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Diagnosis, epidemiology and human immune response to cryptosporidiosis


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Hawkesford, T 1989 , 'Diagnosis, epidemiology and human immune response to cryptosporidiosis', Unspecified thesis, University of Tasmania.

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The protozoan parasite Cryptosporidium is now widely
accepted as a cause of human gastroenteritis. The apparent
lack of host specificity and the ability of the organism to
undergo its entire life-cycle within the one host has
important epidemiological implications. Studies here in
Australia and in many other countries have shown
Cryptosporidium to be an important pathogenic agent in
gastroenteritis with an increased incidence in children, a
strong rural connection and a possible seasonal trend in
some places.
The results of this study show that there are simple
and sensitive methods for detecting Cryptosporidium
which could be incorporated into the standard work up for
gastrointestinal disease in the routine laboratory.
The survey found that Cryptosporidium was the second
most common faecal pathogen found after Campylobacter
jejuni and therefore the most common intestinal parasite in
Tasmania. The disease was found to have definite seasonal
trends with peaks in late spring and autumn. Young children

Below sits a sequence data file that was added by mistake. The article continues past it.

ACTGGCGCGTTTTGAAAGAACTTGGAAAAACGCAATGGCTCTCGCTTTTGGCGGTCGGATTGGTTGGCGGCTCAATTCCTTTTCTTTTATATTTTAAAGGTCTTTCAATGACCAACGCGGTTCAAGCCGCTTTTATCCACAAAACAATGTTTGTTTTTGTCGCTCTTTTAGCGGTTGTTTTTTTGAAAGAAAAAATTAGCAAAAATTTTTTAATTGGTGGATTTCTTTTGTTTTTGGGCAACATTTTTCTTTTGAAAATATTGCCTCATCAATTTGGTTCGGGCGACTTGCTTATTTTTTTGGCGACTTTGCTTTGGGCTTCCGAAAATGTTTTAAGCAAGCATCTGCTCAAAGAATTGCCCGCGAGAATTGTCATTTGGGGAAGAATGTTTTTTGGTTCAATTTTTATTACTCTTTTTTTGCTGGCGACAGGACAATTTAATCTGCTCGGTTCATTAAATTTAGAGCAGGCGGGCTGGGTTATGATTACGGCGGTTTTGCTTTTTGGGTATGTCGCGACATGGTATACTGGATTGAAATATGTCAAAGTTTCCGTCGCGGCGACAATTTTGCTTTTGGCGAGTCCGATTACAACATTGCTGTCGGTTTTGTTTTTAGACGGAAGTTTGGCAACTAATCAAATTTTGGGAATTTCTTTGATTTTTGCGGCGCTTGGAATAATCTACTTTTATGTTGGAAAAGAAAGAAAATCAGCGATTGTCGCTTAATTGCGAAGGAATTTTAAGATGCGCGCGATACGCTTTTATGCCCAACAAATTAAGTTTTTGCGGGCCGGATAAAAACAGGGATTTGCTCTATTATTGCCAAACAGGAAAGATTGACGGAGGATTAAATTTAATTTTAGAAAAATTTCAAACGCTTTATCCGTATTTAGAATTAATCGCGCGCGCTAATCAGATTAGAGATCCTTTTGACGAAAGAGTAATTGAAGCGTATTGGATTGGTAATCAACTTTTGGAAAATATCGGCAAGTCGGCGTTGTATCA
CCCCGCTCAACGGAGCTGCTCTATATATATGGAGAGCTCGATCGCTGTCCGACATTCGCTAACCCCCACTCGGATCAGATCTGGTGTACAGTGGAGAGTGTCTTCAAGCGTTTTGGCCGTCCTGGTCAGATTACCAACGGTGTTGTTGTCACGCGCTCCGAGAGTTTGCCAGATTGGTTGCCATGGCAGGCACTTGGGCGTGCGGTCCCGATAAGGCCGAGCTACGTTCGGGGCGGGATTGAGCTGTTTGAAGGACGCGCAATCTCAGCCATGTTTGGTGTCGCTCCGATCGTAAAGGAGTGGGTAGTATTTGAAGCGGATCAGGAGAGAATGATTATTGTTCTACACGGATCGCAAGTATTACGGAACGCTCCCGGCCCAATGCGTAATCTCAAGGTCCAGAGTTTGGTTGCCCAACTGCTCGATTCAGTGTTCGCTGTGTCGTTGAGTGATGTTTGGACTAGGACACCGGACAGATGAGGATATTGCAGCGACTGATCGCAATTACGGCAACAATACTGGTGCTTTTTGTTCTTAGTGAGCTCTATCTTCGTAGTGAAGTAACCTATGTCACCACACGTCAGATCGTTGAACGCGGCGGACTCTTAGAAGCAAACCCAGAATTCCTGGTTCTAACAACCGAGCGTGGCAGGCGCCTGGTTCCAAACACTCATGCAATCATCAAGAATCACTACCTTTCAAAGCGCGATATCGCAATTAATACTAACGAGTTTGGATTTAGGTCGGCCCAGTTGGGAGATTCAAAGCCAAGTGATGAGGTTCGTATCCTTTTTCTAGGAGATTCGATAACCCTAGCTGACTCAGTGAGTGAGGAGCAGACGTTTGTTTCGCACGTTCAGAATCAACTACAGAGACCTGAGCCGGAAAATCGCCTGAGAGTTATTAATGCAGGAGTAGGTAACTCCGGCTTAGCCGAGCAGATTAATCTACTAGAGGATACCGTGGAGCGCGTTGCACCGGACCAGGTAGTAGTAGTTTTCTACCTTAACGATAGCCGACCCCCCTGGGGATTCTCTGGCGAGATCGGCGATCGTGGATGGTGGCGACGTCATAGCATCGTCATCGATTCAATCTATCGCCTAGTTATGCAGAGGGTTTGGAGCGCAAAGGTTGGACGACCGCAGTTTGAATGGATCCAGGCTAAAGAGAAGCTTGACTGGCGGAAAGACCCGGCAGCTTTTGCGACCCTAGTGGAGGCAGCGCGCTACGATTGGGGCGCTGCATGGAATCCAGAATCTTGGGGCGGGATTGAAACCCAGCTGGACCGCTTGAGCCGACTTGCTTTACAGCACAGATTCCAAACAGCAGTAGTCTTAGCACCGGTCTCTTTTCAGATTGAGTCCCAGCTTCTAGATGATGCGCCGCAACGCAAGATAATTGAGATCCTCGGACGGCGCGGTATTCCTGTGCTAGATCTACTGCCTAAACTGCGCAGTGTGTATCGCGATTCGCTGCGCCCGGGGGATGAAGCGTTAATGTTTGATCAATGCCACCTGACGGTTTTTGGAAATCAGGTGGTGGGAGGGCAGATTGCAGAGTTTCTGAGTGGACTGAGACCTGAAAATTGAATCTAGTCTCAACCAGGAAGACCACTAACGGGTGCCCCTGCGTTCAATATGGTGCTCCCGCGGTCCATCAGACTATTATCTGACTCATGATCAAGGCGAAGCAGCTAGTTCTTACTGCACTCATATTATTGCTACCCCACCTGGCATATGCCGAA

were more commonly affected and an association between
contact with animals and consumption of unpastuerised milk
was shown. Immunological studies of the different classes of
antibodies produced after infection with Cryptosporidium
show that there is a definite immediate IgA response in
most patients followed later by IgM and then IgG. The one
AIDS patient with cryptosporidiosis examined in this study
showed an almost complete lack of humoral immune response
to the infection and one patient possibly became

Item Type: Thesis - Unspecified
Authors/Creators:Hawkesford, T
Keywords: Protozoan diseases, Gastroenteritis
Copyright Holders: The Author
Copyright Information:

Copyright 1989 the Author - The University is continuing to endeavour to trace the copyright
owner(s) and in the meantime this item has been reproduced here in good faith. We
would be pleased to hear from the copyright owner(s).

Additional Information:

Thesis (M.Med.Sc.)--University of Tasmania, 1989. Bibliography: p. 140-165

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